“Ralph, Ralph,” I called into his ear. I’d never been this close to his face before. I fought back an urge to stroke his cheek.
“Melanie, he’s gone. We’ve got to call the police,” Louisa said softly.
“Yes, yes you’re right.” I was relieved she was there to stop me from shaking him. Wake up goddammit. Please don’t be dead. Wake up so this will just be a bad dream and disappear.
“We have to call the police,” Louisa said again, but louder this time.
“Okay. I’ll go. Watch out for kids coming. Keep everyone out of here.” If I didn’t get away from his body, I’d throw up all over the crime scene. This looked like a murder, not a death from an accident or natural causes.
I used the branch as a cane and limped around the storage room. I got to the entrance of the larger classroom building. The door was open. I peered inside, cautiously flicked on the lights. I ran to the bathroom and lost the contents of breakfast. Disgusting. Purple cutouts of dinosaurs watched me.
I dropped into a tiny chair, tried to breathe, and dialed 911 for the first time in my life. “Police, help!” I yelled when a woman answered. “A man’s been killed!” Not just a man–Ralph, my friend, my secret fantasy.
“Hold on miss,” a bored voice responded. “How do you know?”
“How do I know? Do I have to pass a medical exam? There’s blood all over, no pulse, get me the police this minute!” My screaming helped. In moments I gave the location of the playground to a Sergeant Murphy.
I grabbed a blanket we kept for picnics. Back outside, children’s voices wafted down the hill. Louisa and I lay the blanket over Ralph’s body. “The police are coming. Stay here. I’ve got to stop the kids.”
Up the pathway two members of my class were in sight. Nicole Bender, with her son Jason and his friend Cody in tow. Nicole was trying to act as if it was easy to totter down a steep hill wearing 3 inch heels. Nicole, a parent with an exaggerated sense of entitlement who I loathed, gave me the sense each week that I had not lived up to her expectations as a teacher or a fashionista.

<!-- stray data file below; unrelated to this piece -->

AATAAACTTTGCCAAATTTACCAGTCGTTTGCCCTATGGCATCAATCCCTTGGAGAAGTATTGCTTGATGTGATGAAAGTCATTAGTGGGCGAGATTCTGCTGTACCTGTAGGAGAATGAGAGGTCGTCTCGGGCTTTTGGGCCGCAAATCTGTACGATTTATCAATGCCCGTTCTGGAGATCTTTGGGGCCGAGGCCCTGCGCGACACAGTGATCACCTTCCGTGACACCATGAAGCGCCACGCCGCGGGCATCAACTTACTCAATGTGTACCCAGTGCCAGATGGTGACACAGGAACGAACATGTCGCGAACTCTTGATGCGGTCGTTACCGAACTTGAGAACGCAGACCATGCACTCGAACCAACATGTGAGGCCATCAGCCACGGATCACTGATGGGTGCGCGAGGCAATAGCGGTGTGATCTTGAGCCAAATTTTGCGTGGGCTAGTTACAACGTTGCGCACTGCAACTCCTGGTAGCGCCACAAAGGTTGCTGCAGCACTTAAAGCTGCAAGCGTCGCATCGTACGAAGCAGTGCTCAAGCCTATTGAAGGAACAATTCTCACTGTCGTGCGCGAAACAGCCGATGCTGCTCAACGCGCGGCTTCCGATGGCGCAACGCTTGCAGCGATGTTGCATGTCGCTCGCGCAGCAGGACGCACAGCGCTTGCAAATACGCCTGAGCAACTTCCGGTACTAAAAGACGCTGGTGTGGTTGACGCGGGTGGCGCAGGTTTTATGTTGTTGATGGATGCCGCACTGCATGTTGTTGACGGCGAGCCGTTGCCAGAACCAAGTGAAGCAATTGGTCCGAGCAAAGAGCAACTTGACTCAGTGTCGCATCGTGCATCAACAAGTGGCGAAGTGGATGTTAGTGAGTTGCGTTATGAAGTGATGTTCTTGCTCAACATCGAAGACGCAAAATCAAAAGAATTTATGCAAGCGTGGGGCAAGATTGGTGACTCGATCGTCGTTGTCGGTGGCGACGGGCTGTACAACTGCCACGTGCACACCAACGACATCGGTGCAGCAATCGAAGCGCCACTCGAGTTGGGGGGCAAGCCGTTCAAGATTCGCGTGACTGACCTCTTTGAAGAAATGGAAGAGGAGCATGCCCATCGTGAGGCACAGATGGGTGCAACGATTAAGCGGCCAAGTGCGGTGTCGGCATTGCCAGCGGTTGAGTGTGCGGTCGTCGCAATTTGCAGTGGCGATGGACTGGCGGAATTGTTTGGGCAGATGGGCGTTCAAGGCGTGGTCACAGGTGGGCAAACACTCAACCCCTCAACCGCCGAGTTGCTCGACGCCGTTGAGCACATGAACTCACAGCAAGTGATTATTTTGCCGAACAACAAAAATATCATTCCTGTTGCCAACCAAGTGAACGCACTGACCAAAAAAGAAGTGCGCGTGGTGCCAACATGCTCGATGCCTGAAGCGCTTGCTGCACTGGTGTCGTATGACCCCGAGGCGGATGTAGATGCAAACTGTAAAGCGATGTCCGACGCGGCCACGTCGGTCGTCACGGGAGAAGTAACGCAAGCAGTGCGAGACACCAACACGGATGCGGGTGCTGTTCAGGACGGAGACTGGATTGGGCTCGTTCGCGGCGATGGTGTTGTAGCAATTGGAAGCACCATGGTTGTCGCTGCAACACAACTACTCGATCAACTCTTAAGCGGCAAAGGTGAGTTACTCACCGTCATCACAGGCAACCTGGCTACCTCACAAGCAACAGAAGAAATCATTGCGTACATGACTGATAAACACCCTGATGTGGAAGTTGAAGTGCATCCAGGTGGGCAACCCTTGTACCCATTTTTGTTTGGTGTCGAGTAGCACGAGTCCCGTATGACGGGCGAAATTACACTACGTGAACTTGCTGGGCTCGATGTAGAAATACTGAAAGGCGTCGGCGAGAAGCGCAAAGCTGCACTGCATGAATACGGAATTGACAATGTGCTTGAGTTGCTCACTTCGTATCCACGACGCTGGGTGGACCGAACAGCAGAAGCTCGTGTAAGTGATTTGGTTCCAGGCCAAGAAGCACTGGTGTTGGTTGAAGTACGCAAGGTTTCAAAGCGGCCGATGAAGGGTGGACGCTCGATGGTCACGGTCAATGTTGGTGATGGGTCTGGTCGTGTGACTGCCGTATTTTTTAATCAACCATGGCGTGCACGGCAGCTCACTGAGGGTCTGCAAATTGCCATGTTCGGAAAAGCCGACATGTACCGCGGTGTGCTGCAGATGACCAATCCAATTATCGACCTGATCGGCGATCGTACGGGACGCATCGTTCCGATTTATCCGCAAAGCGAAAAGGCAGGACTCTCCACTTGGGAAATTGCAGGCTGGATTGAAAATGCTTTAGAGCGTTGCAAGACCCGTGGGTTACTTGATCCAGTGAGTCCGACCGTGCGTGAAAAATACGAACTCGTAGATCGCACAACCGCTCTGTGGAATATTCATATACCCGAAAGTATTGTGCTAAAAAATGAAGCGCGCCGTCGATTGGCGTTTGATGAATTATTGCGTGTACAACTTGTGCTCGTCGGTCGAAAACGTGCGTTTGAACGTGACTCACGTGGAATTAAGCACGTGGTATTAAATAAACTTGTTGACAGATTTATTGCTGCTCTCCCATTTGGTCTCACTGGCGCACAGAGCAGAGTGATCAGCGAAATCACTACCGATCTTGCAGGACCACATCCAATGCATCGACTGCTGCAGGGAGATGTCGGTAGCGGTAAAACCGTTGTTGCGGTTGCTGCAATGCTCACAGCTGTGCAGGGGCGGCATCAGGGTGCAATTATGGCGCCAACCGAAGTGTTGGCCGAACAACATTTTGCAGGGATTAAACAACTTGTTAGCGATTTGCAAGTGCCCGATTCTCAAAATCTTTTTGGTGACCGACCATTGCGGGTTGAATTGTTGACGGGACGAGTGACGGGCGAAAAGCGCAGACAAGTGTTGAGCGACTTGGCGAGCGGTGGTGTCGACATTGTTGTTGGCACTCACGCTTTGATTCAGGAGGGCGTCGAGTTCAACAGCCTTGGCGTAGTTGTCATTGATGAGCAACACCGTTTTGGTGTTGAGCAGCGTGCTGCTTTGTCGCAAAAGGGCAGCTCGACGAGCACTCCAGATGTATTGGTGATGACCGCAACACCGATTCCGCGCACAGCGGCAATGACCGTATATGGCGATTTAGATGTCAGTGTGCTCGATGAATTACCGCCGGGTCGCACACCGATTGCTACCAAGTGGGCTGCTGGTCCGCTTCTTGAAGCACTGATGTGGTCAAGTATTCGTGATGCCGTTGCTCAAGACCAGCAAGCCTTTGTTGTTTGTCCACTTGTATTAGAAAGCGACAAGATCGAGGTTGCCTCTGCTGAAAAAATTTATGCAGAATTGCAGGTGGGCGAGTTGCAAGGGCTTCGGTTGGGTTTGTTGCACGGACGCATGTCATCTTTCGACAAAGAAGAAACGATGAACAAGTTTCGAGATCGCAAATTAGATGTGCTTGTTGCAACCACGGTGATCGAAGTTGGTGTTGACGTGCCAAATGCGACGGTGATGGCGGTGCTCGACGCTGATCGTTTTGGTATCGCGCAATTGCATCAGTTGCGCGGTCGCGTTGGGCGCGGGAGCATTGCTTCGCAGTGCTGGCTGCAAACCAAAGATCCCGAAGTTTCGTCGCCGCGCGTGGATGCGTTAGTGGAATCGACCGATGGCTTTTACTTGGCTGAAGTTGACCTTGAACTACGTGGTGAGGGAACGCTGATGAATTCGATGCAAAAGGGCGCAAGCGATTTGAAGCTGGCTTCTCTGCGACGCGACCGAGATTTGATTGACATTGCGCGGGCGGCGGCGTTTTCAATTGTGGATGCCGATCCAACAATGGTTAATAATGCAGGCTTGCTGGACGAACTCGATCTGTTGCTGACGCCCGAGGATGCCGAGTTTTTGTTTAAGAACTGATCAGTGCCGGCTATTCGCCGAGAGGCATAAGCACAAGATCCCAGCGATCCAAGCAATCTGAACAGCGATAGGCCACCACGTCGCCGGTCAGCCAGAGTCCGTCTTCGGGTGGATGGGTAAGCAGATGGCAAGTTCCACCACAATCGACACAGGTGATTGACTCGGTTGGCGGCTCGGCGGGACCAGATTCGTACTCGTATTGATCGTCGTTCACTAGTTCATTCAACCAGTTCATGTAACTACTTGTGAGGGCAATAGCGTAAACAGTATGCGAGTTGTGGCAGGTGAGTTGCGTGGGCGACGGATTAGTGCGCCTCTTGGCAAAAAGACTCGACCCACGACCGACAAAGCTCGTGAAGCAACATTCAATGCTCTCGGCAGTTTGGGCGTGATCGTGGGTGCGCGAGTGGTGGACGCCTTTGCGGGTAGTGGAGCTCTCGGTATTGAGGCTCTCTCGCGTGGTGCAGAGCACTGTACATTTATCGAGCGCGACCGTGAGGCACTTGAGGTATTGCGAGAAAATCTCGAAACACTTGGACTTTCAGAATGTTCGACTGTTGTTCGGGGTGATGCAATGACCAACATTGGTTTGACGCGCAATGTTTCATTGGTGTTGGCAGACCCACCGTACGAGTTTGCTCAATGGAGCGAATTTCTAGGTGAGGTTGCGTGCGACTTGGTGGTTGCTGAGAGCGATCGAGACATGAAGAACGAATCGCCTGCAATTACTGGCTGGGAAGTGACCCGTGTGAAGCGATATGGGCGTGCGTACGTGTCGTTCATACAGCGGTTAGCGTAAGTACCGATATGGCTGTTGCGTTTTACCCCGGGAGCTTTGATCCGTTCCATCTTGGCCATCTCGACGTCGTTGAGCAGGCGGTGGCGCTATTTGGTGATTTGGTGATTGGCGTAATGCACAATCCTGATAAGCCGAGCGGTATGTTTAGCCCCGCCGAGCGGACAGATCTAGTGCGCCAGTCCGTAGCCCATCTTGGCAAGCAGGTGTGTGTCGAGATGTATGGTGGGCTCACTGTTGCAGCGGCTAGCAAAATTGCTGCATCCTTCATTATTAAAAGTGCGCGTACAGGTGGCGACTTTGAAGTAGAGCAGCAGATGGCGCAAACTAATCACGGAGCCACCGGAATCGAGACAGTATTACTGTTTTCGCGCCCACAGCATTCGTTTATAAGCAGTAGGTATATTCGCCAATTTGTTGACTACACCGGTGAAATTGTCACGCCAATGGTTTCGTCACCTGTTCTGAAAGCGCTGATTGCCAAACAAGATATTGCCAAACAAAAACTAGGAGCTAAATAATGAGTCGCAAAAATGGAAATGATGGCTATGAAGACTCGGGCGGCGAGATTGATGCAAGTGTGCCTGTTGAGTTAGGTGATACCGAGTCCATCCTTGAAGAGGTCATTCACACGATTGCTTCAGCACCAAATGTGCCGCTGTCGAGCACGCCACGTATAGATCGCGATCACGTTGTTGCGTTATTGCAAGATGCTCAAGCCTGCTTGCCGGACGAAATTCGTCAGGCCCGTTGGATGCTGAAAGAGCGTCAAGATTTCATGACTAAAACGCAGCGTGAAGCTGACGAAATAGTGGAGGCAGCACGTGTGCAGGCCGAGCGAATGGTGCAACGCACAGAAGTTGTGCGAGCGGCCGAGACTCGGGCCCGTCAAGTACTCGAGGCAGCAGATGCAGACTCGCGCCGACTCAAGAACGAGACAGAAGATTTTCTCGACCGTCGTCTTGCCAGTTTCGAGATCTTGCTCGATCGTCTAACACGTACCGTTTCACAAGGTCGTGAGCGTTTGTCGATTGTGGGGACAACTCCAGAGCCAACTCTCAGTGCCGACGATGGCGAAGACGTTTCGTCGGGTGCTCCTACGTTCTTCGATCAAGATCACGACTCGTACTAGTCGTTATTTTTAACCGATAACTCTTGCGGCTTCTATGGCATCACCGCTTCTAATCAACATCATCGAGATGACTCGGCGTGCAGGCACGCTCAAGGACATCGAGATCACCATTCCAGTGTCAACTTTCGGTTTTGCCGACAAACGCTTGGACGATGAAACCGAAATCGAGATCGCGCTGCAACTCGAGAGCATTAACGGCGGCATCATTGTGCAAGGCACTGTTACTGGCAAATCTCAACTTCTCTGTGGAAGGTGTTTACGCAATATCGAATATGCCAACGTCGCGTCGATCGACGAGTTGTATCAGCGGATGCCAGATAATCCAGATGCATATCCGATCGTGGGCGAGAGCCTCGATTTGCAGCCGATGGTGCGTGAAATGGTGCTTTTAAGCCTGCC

The children looked puzzled by my walking stick. “The playground is closed this morning. There’s been a problem. The class has been canceled.” Nicole’s outraged expression was amusing, or would be. Absolutely nothing in life was ever as important as what she wanted this very minute. I gave her my still being worked on contemptuous look.
“What do you mean there’s been a problem? What am I supposed to do with the boys?” She snarled, teeth bared. “I have an appointment. You’ll just have to keep them until I get back.” She folded her arms across her clinging white low cut shirt. I had waited for this moment. This was the invitation I needed.
“I’m not one of your housekeepers, bitch.” Bitch was mumbled because of the kids but it still felt good. “The kids can’t be here. Try being a mother for a change. Or a human being,” I yelled. Too bad she didn’t hear me. The sound of wailing sirens pierced the morning quiet. Even Nicole kept her mouth shut as we watched five police cars from three different directions speed down the paths, across the promenade and past the walkway lined with cherry trees covered with rotting fruit.
Like Nascar choreography, all the cars squealed to a stop at precisely the same time. I walked toward them feeling guilty, as I usually did around police. They’ll think I did it, and before I could explain I’d have handcuffs on and be locked in a jail cell for the rest of my life. Which terrified me, but was tempting. I might get to finish a screenplay.